Good: In today’s project review meeting, I noticed when Marc expressed his concern over the launch timing you paused, nodded your head, asked a couple of open-ended questions and asked, “this sounds important to you, can we set up some separate time to discuss it?” When you listen to people, ask clarifying questions, acknowledge someone, even if junior to you – Marc feels more valued, the idea of raising concerns is encouraged thereby mitigating risks, and others in the meeting respect you even more. Keep up the good work. Thanks for role-modelling those skills to the attendees.

Bad: You hit your sales target last month which is great, well done, but you failed to get a new client meeting. Work on getting new client meetings. How would you feel hearing this?

Tips to Giving Effective Feedback

How you give the feedback is so important for the feedback to be perceived as genuine and constructive and for it to be received positively. You know what it feels like if someone gives you a beautifully wrapped, timely, perfect-for-your birthday present versus someone just tossing you a creased card a day late that they bought at the corner shop.

  • Give the feedback as close to the action/behaviour observed as possible.
  • Give positive and constructive feedback daily, don’t wait for performance reviews or “extreme situations that require attention”.
  • Give positive feedback in public if appropriate and the recipient likes that attention (or at least can tolerate the attention).
  • Give constructive feedback in private to avoid being perceived as critical or causing embarrassment or shame (there’s a common expression: praise in public, punish in private).
  • Speak slowly and clearly, being as specific as possible. Pause slightly after saying the observation and impact and then stop talking after stating the next step.
  • Use the minimum number of words possible. More detracts from the clarity of the message.
  • Check for comprehension, that they understand what you said. Ask them “what clarification can I provide?” or “what would you like me to repeat to ensure I’ve been clear?” or “what’s your understanding of what I said?”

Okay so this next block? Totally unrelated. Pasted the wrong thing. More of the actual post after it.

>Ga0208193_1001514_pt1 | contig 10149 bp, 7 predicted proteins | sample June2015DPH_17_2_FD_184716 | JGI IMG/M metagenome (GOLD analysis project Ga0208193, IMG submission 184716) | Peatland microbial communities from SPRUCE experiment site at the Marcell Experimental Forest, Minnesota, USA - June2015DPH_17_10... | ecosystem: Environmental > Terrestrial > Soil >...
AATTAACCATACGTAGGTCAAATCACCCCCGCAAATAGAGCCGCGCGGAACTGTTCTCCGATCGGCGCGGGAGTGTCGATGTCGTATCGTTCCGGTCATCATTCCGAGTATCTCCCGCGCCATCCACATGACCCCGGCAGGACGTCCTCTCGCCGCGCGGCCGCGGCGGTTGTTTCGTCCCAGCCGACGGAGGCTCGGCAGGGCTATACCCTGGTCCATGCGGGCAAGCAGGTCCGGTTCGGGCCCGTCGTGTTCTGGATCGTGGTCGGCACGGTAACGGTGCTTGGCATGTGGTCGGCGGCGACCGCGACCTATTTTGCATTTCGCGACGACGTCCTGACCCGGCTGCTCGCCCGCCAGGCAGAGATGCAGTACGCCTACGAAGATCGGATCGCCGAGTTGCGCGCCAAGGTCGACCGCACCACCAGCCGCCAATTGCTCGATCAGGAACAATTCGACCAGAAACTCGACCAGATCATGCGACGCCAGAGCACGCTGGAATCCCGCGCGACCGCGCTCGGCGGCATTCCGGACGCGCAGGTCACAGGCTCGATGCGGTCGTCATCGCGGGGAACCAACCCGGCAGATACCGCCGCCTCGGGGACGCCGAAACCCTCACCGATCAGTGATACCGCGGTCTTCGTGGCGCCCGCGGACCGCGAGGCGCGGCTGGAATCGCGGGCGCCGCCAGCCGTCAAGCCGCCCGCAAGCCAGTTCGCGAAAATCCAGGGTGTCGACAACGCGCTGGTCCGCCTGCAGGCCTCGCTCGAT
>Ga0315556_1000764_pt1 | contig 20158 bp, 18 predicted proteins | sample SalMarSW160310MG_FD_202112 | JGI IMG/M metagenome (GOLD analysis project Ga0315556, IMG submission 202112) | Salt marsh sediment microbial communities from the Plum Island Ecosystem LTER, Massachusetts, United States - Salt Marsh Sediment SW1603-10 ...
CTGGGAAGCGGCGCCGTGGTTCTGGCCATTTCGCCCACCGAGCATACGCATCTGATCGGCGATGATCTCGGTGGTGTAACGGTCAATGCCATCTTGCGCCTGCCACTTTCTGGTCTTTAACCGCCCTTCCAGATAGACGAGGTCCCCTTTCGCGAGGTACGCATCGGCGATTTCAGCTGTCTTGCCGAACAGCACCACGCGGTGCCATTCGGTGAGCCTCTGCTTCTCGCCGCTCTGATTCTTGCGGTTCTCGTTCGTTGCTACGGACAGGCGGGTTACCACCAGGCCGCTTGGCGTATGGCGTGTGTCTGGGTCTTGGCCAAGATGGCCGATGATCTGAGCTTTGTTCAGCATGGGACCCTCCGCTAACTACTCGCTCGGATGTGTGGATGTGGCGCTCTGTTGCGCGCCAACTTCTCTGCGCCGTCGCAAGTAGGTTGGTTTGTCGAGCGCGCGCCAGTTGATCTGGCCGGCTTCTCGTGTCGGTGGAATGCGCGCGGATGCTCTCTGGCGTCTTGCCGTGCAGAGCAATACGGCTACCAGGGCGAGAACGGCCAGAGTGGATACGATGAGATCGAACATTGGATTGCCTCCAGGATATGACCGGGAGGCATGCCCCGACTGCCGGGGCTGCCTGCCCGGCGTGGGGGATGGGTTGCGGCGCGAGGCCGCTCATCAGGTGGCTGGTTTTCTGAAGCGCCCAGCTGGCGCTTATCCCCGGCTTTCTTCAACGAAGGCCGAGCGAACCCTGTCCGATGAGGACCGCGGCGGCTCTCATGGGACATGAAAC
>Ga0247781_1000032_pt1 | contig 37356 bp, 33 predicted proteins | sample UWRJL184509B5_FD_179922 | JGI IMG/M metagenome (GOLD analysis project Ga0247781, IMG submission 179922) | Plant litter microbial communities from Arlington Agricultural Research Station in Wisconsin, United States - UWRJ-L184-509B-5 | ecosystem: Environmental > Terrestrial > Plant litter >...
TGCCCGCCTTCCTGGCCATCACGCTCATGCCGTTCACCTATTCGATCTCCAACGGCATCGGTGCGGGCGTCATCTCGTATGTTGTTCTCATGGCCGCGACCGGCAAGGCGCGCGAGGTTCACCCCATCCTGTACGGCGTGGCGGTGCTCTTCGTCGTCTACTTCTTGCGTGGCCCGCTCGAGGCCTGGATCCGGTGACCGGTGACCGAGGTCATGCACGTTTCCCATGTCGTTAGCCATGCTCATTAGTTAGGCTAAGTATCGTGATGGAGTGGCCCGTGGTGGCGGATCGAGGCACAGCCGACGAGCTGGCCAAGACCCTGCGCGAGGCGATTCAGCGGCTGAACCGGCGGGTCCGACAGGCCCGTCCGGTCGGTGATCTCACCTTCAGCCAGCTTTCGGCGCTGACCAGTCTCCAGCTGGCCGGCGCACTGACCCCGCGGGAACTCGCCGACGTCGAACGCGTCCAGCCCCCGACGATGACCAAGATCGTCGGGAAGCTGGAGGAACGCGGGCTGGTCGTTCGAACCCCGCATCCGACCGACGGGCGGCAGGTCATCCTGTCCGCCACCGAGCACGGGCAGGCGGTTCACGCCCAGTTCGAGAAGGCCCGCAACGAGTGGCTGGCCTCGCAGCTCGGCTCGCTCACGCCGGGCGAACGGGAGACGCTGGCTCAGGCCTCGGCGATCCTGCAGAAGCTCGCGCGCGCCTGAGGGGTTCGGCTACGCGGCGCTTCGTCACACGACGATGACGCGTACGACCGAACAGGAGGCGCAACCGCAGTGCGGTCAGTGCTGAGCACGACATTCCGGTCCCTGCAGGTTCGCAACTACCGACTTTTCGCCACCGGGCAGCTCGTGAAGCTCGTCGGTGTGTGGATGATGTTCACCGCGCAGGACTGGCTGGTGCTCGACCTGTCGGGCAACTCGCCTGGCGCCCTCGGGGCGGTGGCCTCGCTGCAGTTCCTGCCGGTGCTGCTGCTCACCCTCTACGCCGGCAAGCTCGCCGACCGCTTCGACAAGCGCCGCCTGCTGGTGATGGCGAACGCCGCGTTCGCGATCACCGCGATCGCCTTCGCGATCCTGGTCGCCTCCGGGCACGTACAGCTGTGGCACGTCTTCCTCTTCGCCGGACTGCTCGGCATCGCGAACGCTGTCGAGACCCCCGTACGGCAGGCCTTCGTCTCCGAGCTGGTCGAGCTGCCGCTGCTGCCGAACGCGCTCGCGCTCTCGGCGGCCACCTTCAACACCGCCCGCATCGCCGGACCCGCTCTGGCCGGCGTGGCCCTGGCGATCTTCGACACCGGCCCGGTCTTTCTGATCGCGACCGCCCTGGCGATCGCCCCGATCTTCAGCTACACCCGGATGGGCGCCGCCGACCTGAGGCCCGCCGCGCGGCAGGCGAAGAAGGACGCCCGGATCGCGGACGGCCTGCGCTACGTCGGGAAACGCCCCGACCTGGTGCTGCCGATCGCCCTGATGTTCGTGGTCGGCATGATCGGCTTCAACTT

• Look them in the eye (softly, not laser-like) and smile (just look pleasant, not a creepy smiley-face).
  • Be patient with yourself and the recipient.
  • Have the intention of being of service to that person, of giving them a gift, of wanting them to grow and develop. Dare I say, have it come from your heart rather than just your head.
  • If it is difficult feedback, give the person some time and space to digest it. Say “I sense you might need time to process/digest/think about what I said. Let’s meet tomorrow to talk about it again.”
  • Remember, just as you are free to give feedback, so the person to whom you are giving it is free to listen (or not), adopt, adapt or reject what you have said.

What feedback have you received that would be beneficial to work through?

Book a complimentary coaching session with me here to explore how you could be better at giving feedback or actioning feedback you’ve received.

¹ COIN Model Executive coach and author Anna Carroll, MSSW “The Feedback Imperative: How to Give Feedback to Speed Up Your Team’s Success. 2003

Anne Taylor Directions Coaching

7 Ways You Will Benefit Through Executive Leadership Coaching

Executive leadership coaching has many benefits, this focuses on 7 key benefits that my executive coaching clients are realizing now in this VUCA (volatile, uncertain, complex and ambiguous) world. Now more than ever leaders are looking for appropriate support to navigate the uncertainty that exists, and coaching is one way to get that support. First though, let’s review what executive coaching is and more specifically what executive leadership coaching is.

What is Executive Coaching?